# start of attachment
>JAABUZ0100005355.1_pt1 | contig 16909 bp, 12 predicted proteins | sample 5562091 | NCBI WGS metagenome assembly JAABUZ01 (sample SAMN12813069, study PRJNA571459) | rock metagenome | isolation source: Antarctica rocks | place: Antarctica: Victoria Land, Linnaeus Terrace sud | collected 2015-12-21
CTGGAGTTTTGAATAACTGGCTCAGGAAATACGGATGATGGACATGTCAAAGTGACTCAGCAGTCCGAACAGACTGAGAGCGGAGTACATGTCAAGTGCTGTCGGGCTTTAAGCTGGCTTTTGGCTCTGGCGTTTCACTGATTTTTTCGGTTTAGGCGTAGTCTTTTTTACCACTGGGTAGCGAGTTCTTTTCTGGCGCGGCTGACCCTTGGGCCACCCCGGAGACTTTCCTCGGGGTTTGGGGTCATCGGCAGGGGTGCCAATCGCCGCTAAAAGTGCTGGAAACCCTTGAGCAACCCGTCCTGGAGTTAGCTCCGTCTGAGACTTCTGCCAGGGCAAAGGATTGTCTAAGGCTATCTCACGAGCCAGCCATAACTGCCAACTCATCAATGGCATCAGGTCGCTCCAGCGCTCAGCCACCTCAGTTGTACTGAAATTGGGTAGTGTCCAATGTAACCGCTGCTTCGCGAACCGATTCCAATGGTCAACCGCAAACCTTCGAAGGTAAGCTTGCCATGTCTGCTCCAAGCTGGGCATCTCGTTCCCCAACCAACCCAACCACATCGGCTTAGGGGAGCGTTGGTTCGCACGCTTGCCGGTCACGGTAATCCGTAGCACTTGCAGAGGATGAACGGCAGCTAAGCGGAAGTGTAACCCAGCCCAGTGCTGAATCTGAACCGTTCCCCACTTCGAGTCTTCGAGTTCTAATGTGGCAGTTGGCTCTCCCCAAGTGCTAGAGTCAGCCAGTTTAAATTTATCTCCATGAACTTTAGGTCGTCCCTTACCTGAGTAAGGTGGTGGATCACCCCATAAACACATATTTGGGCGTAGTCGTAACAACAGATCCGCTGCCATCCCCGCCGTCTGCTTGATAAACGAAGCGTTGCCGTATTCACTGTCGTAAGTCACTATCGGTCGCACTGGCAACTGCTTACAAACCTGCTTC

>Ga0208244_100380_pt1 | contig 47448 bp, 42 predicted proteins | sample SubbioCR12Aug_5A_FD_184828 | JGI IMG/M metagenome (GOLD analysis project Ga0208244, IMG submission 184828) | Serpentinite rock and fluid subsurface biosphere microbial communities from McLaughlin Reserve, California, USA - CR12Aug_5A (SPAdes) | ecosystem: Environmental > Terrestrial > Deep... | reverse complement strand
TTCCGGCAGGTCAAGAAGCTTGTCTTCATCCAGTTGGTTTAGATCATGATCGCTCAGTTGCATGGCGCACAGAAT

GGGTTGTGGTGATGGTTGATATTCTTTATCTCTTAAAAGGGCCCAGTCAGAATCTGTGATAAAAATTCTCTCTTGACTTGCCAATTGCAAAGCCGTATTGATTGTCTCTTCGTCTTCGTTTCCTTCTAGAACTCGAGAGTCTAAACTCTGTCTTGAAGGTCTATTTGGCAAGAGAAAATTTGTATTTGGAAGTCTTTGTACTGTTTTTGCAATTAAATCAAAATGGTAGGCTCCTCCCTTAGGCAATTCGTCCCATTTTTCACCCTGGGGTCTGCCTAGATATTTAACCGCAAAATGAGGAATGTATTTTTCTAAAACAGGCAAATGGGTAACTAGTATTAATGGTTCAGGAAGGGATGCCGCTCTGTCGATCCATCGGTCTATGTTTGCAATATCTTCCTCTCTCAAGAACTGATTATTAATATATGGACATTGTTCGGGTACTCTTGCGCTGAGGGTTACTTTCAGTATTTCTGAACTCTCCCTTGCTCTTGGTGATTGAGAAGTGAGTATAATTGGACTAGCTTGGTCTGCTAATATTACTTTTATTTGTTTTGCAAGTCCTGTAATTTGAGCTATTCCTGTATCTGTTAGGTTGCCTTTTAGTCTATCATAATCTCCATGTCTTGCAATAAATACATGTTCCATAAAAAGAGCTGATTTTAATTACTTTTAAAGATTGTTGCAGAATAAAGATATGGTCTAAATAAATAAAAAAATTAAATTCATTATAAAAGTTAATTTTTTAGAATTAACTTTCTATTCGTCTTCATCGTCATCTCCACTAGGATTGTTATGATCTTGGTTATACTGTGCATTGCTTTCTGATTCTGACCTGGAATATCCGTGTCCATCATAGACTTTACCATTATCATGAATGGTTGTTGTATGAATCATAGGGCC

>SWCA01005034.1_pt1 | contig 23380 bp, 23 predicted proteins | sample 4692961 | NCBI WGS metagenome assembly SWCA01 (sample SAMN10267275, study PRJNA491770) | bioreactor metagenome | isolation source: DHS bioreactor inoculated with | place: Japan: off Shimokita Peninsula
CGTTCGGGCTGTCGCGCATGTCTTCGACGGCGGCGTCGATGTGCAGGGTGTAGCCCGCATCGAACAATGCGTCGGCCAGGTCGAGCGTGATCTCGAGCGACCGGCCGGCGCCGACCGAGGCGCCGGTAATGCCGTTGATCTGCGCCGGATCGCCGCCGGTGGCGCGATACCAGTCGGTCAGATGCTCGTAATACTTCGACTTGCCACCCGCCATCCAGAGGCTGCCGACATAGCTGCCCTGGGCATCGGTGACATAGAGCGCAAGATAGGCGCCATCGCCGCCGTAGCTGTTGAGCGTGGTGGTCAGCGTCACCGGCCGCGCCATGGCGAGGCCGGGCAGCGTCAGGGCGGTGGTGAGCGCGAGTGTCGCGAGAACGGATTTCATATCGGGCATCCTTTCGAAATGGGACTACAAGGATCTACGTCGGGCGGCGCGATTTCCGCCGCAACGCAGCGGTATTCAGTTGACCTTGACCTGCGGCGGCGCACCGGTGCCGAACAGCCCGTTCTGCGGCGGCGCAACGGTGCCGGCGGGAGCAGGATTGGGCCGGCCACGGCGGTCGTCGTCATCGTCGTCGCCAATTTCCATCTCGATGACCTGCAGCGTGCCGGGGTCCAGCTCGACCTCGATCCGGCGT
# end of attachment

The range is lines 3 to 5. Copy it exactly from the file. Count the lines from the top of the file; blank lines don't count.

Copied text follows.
>Ga0208244_100380_pt1 | contig 47448 bp, 42 predicted proteins | sample SubbioCR12Aug_5A_FD_184828 | JGI IMG/M metagenome (GOLD analysis project Ga0208244, IMG submission 184828) | Serpentinite rock and fluid subsurface biosphere microbial communities from McLaughlin Reserve, California, USA - CR12Aug_5A (SPAdes) | ecosystem: Environmental > Terrestrial > Deep... | reverse complement strand
TTCCGGCAGGTCAAGAAGCTTGTCTTCATCCAGTTGGTTTAGATCATGATCGCTCAGTTGCATGGCGCACAGAAT

GGGTTGTGGTGATGGTTGATATTCTTTATCTCTTAAAAGGGCCCAGTCAGAATCTGTGATAAAAATTCTCTCTTGACTTGCCAATTGCAAAGCCGTATTGATTGTCTCTTCGTCTTCGTTTCCTTCTAGAACTCGAGAGTCTAAACTCTGTCTTGAAGGTCTATTTGGCAAGAGAAAATTTGTATTTGGAAGTCTTTGTACTGTTTTTGCAATTAAATCAAAATGGTAGGCTCCTCCCTTAGGCAATTCGTCCCATTTTTCACCCTGGGGTCTGCCTAGATATTTAACCGCAAAATGAGGAATGTATTTTTCTAAAACAGGCAAATGGGTAACTAGTATTAATGGTTCAGGAAGGGATGCCGCTCTGTCGATCCATCGGTCTATGTTTGCAATATCTTCCTCTCTCAAGAACTGATTATTAATATATGGACATTGTTCGGGTACTCTTGCGCTGAGGGTTACTTTCAGTATTTCTGAACTCTCCCTTGCTCTTGGTGATTGAGAAGTGAGTATAATTGGACTAGCTTGGTCTGCTAATATTACTTTTATTTGTTTTGCAAGTCCTGTAATTTGAGCTATTCCTGTATCTGTTAGGTTGCCTTTTAGTCTATCATAATCTCCATGTCTTGCAATAAATACATGTTCCATAAAAAGAGCTGATTTTAATTACTTTTAAAGATTGTTGCAGAATAAAGATATGGTCTAAATAAATAAAAAAATTAAATTCATTATAAAAGTTAATTTTTTAGAATTAACTTTCTATTCGTCTTCATCGTCATCTCCACTAGGATTGTTATGATCTTGGTTATACTGTGCATTGCTTTCTGATTCTGACCTGGAATATCCGTGTCCATCATAGACTTTACCATTATCATGAATGGTTGTTGTATGAATCATAGGGCC